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| Last Updated:: 21/05/2015

Rawanwara Colliery on 14.4.1923


Rawanwara Colliery


14.4.1923 - 4.2.1916
Owner - H. Verma & M. Kanhaiyalal Ltd.
Number of persons killed - 15
Place - Madhya Pradesh


This accident resulted from the extension of collapse of goaf over unextracted pillars. A coal seam 0.9 m to 1.2 m in thickness and dipping at 1 in 5 was being worked through inclines. The maximum thickness of strata overlying the coal seam was about 18 m and except for a small thickness of the immediate roof, the overlying strata were soft and weak. The seam was developed on the Bord & Pillar system by driving 2.4 m wide galleries and forming 12 m square pillars. Subsequently, each pillar was divided into 4 stooks, each 4.8 m square, and finally these stooks were reduced as much as safety permitted. During these operations, props were used to support the roof and when coal extraction from an area was finished, the props were withdrawn and the area was abandoned. The abandoned area eventually collapsed.


The area of workings was roughly 180 m x 140 m and about three- quarters of it had already collapsed.


In October, 1921 the Inspector of Mines found the condition of the mine unsafe and the working of the mine was discontinued. The mine was re-opened on 13.3.1923 and working was confined to the reduction of pillars near one of the inclines.


On 14.4.1923 an overman inspected the workings at about 8 a.m. and gave orders to the contractor for props to be set up preparatory to extracting a small pillar. He did not notice any signs of crushing of the pillars, nor did he think that there was any immediate danger of collapse. At about 10 a.m., the contractor re-entred the mine with two timbermen for the purpose of setting the props. Before he went in, he told the rest of his gang to remain outside the mine until the timbering had been completed. Consequently, a group of 14 persons remained sitting in the shade in the cutting of the incline. A few minutes after the contractor had – gone into the mine, an area of the workings, measuring 55 m x 38 m, collapsed suddenly causing a terrific blast of air through the incline. The extraordinary violence of this blast may be judged from the fact that all the 14 persons sitting in the incline cutting were lifted into the air and thrown over a distance varying from 6 to 60 m. 11 of these persons were killed outright and the remaining 3 received serious injuries. One of the injured persons died subsequently.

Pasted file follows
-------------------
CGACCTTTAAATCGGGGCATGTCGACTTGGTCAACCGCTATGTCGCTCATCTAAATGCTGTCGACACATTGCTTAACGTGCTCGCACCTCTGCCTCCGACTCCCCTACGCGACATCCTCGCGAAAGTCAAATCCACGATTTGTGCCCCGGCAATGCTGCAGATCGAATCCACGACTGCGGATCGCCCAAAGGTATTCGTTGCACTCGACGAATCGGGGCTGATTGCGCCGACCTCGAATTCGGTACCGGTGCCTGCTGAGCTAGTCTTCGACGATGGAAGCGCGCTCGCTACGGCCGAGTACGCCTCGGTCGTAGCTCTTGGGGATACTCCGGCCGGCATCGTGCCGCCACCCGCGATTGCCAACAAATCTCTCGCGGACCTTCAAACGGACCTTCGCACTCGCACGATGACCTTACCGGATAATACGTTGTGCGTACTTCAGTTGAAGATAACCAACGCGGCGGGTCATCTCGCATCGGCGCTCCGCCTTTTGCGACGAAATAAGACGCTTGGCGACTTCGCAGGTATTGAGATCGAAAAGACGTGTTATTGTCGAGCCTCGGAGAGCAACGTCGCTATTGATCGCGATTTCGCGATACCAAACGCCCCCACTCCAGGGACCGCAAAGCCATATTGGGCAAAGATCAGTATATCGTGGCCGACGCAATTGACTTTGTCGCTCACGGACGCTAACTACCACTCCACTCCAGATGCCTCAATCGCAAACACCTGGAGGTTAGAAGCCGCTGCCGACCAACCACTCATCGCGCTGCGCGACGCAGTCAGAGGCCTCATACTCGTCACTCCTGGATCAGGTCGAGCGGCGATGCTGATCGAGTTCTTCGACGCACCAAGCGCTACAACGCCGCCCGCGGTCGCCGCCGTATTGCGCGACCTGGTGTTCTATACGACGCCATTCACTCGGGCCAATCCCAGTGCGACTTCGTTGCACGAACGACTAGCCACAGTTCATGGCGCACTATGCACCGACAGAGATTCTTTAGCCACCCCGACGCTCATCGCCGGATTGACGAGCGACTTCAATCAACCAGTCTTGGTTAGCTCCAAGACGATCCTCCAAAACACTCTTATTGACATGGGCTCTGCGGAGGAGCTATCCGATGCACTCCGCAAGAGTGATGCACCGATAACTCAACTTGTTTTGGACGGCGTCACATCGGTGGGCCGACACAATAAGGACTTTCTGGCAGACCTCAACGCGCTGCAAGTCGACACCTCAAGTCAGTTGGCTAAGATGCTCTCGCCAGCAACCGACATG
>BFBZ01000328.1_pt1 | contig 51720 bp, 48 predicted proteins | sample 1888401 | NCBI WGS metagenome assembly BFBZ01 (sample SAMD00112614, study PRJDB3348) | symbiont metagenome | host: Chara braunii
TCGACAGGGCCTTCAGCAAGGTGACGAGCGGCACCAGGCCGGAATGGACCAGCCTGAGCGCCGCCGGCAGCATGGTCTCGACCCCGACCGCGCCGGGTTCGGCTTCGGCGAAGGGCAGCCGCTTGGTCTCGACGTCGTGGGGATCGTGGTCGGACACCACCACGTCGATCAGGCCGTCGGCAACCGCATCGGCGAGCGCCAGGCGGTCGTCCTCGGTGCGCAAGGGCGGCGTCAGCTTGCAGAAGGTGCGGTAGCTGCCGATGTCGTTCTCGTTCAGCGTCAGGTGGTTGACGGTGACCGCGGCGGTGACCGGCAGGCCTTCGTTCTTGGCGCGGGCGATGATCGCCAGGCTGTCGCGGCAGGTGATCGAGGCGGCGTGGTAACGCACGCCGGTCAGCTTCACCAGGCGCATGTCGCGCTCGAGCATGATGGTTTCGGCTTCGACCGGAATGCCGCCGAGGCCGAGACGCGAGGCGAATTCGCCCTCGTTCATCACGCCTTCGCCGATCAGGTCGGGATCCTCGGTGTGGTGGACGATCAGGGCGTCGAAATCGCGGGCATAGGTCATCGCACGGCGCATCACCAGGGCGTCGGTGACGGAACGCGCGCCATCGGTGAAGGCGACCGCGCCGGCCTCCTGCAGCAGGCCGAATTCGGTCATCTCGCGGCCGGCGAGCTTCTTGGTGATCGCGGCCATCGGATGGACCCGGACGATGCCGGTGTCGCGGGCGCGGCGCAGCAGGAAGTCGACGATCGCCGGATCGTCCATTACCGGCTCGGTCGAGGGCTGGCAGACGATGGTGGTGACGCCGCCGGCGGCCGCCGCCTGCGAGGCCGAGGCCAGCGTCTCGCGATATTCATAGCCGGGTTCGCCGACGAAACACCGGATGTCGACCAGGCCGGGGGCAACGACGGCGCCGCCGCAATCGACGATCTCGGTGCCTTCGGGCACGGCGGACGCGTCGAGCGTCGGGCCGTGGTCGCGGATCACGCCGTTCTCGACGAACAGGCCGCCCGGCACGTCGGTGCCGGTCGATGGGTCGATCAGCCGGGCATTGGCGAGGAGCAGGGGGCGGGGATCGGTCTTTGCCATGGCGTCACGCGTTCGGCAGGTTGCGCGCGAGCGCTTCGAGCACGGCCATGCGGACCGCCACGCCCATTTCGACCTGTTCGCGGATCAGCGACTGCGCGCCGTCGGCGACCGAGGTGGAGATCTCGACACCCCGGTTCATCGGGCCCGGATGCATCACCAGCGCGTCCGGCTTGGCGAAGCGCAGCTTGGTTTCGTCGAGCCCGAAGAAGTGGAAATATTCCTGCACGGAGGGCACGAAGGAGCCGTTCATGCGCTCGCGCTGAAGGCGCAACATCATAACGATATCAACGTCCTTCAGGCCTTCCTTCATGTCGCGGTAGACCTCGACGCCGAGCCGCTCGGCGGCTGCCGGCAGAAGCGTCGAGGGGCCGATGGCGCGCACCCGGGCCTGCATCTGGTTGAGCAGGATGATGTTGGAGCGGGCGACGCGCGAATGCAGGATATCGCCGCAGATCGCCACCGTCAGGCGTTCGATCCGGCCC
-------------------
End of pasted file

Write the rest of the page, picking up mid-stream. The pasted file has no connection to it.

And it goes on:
Shortly after the collapse a rescue party entered the mine and found that one of the 3 me, who were in the mine at the time of the collapse, was still alive and was pleading to be taken out. The party began digging their way towards him. They could proceed to a distance of about 4.8 m and; thought that they were quite close to the trapped man when they were obliged to retreat owing to the insecurity of the roof. At about 2 a.m. a fall occurred closing the excavation which they had made and even extending the area of the original collapse. After this fall they could get no answer from the entombed man and, believing that he was dead, work was given up for the day. Attempt to reach the buried men was made again the next day but in vain. On the third day the rescuers could reach upto the body of the contractor but as the work was highly dangerous and it was almost certain that the entombed men were dead, the rescue operations were discontinued.


The Court which inquired into this accident was of the opinion that the main cause of the accident was the faulty method of working. In order to render this system safe, it is necessary that pillar extraction should proceed only where the pillars are large enough to avoid the extension of a collapse to the spot where work is going on. In this mine the pillars had been reduced in a wholesale fashion and when a collapse occurred, it extended over the pillars at which work was going on the previous day and in the vicinity of which the three unfortunate men who were trapped, were at work.


The overman and the contractor undoubtedly thought that the work-people were perfectly safe at the mouth the incline. It is not likely that it ever occurred to the management that in the event of a collapse of the workings, an air-blast might result which would endanger the lives of people outside the mine. The Court therefore did not hold the staff of the mine culpably responsible for the deaths caused by the air-blast. However, the Court found serious failures on the part of certain individuals to comply with the Regulations and suggested that criminal prosecutions should follow.


Later on, criminal proceedings were instituted against the owner, the manager and the former manager of the mine and they were convicted and punished.


The Court recommended that the possibility of such air-blasts occurring in mines in which pillar extraction is being done should be considered by the concerned mine management. Mine owners and managers should be warned to be on their guard against bringing about conditions which might possibly lead to large air-blasts. In particular, it would be a good practice to limit the extent of an unsubsided goafed area by bringing down the roof at suitable intervals.